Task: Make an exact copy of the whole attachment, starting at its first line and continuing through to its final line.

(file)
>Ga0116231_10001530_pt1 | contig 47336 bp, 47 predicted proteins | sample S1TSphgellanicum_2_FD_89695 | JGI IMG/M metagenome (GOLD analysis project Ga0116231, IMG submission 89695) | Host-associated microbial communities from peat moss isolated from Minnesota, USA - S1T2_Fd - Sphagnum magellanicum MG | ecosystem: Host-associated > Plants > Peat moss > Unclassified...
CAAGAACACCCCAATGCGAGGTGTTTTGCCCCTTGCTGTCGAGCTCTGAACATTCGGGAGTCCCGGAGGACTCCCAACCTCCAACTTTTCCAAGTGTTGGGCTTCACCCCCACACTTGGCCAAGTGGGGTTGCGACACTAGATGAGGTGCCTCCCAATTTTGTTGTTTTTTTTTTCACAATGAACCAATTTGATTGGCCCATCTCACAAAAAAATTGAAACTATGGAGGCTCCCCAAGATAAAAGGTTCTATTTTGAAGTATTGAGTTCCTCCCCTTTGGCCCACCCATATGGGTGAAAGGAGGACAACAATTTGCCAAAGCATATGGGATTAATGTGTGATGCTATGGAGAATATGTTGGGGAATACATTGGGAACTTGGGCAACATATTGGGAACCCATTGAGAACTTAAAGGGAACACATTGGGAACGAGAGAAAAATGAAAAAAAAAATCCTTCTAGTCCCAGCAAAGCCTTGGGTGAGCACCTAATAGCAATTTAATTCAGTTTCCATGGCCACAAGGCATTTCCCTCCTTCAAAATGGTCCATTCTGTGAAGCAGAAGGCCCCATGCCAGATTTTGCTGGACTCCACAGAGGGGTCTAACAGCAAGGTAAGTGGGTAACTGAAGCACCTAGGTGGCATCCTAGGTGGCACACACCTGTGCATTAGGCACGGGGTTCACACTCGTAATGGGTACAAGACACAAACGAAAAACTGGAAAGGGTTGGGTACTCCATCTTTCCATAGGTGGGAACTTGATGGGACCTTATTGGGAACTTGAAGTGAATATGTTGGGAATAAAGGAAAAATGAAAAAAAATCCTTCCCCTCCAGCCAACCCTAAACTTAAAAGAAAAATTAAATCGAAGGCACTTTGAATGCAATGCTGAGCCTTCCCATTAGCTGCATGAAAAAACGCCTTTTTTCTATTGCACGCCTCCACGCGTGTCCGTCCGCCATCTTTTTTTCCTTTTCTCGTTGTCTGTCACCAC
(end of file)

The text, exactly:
>Ga0116231_10001530_pt1 | contig 47336 bp, 47 predicted proteins | sample S1TSphgellanicum_2_FD_89695 | JGI IMG/M metagenome (GOLD analysis project Ga0116231, IMG submission 89695) | Host-associated microbial communities from peat moss isolated from Minnesota, USA - S1T2_Fd - Sphagnum magellanicum MG | ecosystem: Host-associated > Plants > Peat moss > Unclassified...
CAAGAACACCCCAATGCGAGGTGTTTTGCCCCTTGCTGTCGAGCTCTGAACATTCGGGAGTCCCGGAGGACTCCCAACCTCCAACTTTTCCAAGTGTTGGGCTTCACCCCCACACTTGGCCAAGTGGGGTTGCGACACTAGATGAGGTGCCTCCCAATTTTGTTGTTTTTTTTTTCACAATGAACCAATTTGATTGGCCCATCTCACAAAAAAATTGAAACTATGGAGGCTCCCCAAGATAAAAGGTTCTATTTTGAAGTATTGAGTTCCTCCCCTTTGGCCCACCCATATGGGTGAAAGGAGGACAACAATTTGCCAAAGCATATGGGATTAATGTGTGATGCTATGGAGAATATGTTGGGGAATACATTGGGAACTTGGGCAACATATTGGGAACCCATTGAGAACTTAAAGGGAACACATTGGGAACGAGAGAAAAATGAAAAAAAAAATCCTTCTAGTCCCAGCAAAGCCTTGGGTGAGCACCTAATAGCAATTTAATTCAGTTTCCATGGCCACAAGGCATTTCCCTCCTTCAAAATGGTCCATTCTGTGAAGCAGAAGGCCCCATGCCAGATTTTGCTGGACTCCACAGAGGGGTCTAACAGCAAGGTAAGTGGGTAACTGAAGCACCTAGGTGGCATCCTAGGTGGCACACACCTGTGCATTAGGCACGGGGTTCACACTCGTAATGGGTACAAGACACAAACGAAAAACTGGAAAGGGTTGGGTACTCCATCTTTCCATAGGTGGGAACTTGATGGGACCTTATTGGGAACTTGAAGTGAATATGTTGGGAATAAAGGAAAAATGAAAAAAAATCCTTCCCCTCCAGCCAACCCTAAACTTAAAAGAAAAATTAAATCGAAGGCACTTTGAATGCAATGCTGAGCCTTCCCATTAGCTGCATGAAAAAACGCCTTTTTTCTATTGCACGCCTCCACGCGTGTCCGTCCGCCATCTTTTTTTCCTTTTCTCGTTGTCTGTCACCAC